Mantis Mantra

I love to go hiking and its something I do A LOT. It was on one of my hikes up at Griffith Park that this Mantis stopped me in my tracks. Right in the middle of the sandy fire trail no doubt was a bright green Praying Mantis?! I’ve probably hiked over 500 times up at Griffith and I’ve never seen a Mantis before! The timing was lucky since any bird could have easily spotted it and had a tasty snack. I carry a plastic container, gloves and a plastic bag everywhere I go now. There is no knowing what you’ll find outdoors along a journey whether it be an animal or insect.

Super excited about what I’d just found I picked the Mantis up and placed it in my container to take home. It turned out to be a Chinese Mantis (Tenodera sinensis). They are green, non-native species and were introduced near Philadelphia, PA about 80 years ago.

Some quick facts about praying mantids..

  1. Mantids are unique among insects in their ability to turn their heads a full 180 degrees.
  2. Mantids are closely related to cockroaches and termites.
  3. Female mantids sometimes eat their mates.
  4. Mantids use specialized front legs to capture prey.
  5. Mantids are relatively young, in terms of evolutionary time.
  6. Mantids have binocular vision, but only one ear.

As soon as I got home I pinned the Mantis to dry which proved to be harder than pinning a butterfly. (If you’re wondering how to mount an insect see my previous post here.) The wings on the Mantis were delicate which made it difficult to spread them and keep in place. Despite my best effort after he dried and I took off the trace paper the left pair of wings dried slightly overlapped. Whoops!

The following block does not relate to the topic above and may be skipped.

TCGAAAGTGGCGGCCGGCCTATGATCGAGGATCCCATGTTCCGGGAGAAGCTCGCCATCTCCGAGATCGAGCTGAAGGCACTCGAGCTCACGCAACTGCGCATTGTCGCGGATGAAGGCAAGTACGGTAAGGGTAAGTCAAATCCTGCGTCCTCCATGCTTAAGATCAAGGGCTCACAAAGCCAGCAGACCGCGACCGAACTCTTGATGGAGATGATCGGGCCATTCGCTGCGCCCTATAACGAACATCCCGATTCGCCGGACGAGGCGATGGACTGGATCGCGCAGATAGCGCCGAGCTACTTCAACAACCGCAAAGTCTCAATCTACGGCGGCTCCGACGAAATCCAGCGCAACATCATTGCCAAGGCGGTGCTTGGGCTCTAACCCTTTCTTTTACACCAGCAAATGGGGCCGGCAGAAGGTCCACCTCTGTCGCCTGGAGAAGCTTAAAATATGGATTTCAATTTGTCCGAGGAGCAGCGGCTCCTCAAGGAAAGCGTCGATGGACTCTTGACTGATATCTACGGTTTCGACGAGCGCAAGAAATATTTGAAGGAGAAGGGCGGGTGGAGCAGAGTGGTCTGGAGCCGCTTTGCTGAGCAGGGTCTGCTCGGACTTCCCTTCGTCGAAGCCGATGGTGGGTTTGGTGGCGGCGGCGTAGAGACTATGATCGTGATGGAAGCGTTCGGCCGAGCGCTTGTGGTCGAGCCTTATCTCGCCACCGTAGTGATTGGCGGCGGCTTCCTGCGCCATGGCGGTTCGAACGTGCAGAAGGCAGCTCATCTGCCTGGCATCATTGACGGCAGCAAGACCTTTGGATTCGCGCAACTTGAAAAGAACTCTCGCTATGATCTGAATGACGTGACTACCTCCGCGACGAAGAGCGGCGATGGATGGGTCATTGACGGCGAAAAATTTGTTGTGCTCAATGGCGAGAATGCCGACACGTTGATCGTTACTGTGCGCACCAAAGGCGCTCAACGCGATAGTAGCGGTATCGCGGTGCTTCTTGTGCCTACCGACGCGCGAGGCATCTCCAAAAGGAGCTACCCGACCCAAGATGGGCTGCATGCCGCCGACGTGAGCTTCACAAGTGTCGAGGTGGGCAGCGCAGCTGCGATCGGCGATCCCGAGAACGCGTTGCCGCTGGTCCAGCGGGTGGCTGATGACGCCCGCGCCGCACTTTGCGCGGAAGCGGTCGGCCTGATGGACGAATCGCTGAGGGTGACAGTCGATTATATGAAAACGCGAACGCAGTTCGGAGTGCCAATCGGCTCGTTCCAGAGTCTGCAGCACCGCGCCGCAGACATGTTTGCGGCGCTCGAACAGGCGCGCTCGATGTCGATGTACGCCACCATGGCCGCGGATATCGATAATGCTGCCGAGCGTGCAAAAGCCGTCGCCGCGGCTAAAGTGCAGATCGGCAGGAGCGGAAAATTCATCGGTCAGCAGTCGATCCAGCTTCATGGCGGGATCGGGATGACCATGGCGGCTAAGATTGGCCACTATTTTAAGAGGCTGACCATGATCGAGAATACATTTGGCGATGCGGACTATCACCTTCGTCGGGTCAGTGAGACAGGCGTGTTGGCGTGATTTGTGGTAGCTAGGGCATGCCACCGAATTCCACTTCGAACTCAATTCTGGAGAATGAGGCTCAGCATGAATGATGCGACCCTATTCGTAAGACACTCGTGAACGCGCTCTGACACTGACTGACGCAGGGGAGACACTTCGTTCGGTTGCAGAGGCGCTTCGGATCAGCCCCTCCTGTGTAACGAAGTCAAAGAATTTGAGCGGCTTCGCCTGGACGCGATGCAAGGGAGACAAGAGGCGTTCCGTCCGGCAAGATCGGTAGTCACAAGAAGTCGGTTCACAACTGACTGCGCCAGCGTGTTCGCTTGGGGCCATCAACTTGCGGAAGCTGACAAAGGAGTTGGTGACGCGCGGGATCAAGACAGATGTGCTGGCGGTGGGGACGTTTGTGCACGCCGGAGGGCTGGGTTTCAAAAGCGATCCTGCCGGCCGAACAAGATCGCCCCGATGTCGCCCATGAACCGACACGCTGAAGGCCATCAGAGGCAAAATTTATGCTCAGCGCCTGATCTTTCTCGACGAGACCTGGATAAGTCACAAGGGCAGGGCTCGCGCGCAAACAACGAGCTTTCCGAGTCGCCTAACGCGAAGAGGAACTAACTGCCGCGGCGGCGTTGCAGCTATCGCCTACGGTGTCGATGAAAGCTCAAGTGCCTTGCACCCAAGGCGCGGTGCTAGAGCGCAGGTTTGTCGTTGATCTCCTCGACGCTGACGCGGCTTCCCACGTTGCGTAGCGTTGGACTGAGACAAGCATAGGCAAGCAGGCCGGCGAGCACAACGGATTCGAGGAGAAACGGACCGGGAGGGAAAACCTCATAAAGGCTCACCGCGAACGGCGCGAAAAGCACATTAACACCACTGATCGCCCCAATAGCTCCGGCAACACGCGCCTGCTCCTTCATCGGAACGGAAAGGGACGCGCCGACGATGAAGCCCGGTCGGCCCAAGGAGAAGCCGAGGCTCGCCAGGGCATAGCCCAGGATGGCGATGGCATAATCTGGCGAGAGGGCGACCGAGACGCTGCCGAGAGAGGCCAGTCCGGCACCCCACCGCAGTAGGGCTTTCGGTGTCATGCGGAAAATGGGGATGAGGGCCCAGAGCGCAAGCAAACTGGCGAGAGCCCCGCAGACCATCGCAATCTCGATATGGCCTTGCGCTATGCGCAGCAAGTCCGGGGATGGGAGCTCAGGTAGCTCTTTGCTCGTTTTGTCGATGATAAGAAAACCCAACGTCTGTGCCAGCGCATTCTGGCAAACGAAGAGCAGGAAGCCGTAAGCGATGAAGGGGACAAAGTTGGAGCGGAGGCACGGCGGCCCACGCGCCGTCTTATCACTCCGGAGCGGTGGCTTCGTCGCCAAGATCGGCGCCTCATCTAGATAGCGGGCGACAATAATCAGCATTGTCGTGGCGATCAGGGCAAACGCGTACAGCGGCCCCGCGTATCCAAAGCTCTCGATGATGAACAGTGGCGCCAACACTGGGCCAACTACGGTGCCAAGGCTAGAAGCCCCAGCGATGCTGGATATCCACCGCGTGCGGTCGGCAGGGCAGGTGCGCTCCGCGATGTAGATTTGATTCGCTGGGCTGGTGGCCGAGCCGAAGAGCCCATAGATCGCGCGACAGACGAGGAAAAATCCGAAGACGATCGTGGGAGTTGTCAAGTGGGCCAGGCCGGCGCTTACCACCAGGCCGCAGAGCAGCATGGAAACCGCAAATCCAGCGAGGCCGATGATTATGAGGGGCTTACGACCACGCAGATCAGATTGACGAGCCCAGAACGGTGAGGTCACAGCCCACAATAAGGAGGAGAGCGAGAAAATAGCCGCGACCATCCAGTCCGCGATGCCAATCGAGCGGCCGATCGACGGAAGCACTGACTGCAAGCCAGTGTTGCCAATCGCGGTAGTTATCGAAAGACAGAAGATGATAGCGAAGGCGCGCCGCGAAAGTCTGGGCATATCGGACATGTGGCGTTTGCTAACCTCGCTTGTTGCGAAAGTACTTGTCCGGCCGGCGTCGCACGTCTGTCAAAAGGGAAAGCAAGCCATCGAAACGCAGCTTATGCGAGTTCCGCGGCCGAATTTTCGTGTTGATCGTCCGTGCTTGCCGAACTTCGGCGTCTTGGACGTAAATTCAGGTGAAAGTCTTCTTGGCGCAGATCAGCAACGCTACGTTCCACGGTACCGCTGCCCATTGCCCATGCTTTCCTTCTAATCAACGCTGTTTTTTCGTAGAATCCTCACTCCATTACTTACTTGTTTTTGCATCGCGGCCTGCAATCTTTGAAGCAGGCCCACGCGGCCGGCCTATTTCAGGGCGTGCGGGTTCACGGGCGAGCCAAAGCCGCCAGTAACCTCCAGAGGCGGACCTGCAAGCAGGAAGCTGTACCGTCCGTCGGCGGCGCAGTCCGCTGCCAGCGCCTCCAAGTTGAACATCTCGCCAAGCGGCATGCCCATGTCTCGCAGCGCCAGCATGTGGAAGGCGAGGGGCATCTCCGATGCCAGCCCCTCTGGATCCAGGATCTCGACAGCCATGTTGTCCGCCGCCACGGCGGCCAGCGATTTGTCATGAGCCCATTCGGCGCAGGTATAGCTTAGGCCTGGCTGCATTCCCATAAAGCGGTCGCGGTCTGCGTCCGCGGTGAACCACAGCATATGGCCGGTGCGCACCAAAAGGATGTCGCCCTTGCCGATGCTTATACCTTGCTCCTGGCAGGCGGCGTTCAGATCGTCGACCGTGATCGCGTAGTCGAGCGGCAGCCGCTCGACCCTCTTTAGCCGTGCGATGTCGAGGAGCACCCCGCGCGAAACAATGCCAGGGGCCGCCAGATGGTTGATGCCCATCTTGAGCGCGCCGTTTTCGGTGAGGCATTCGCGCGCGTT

I found a pretty old frame at a thrift store that had an unusual vignette overlaying a shallow shadow box. Perfect! You could tell from a cardboard thorax glued to the inside that it used to have a real butterfly in the frame. The butterfly was just pulverized dust stuck to the glass now, gross. I bought it anyway. When I opened up the frame to clean it there were old insect larvae inside the wooden frame, double gross! It’s really important to keep pests away from your dried insects so they don’t get destroyed like this one had been. Remember your dried specimen is organic matter and to other insects a great meal. To prevent this from happening make sure to freeze any wooden frames or organic materials for a couple days before you use them on your project.

After one week the mantis and frame were ready to work with. Insects are very delicate when dry, so handle carefully! I actually broke off a leg when I was mounting my specimen but easily glued it back on. I feel honored to have a brave Mantis beautifully preserved for years to come. I can hear the mantra of the Mantis from the wall, “no fear”.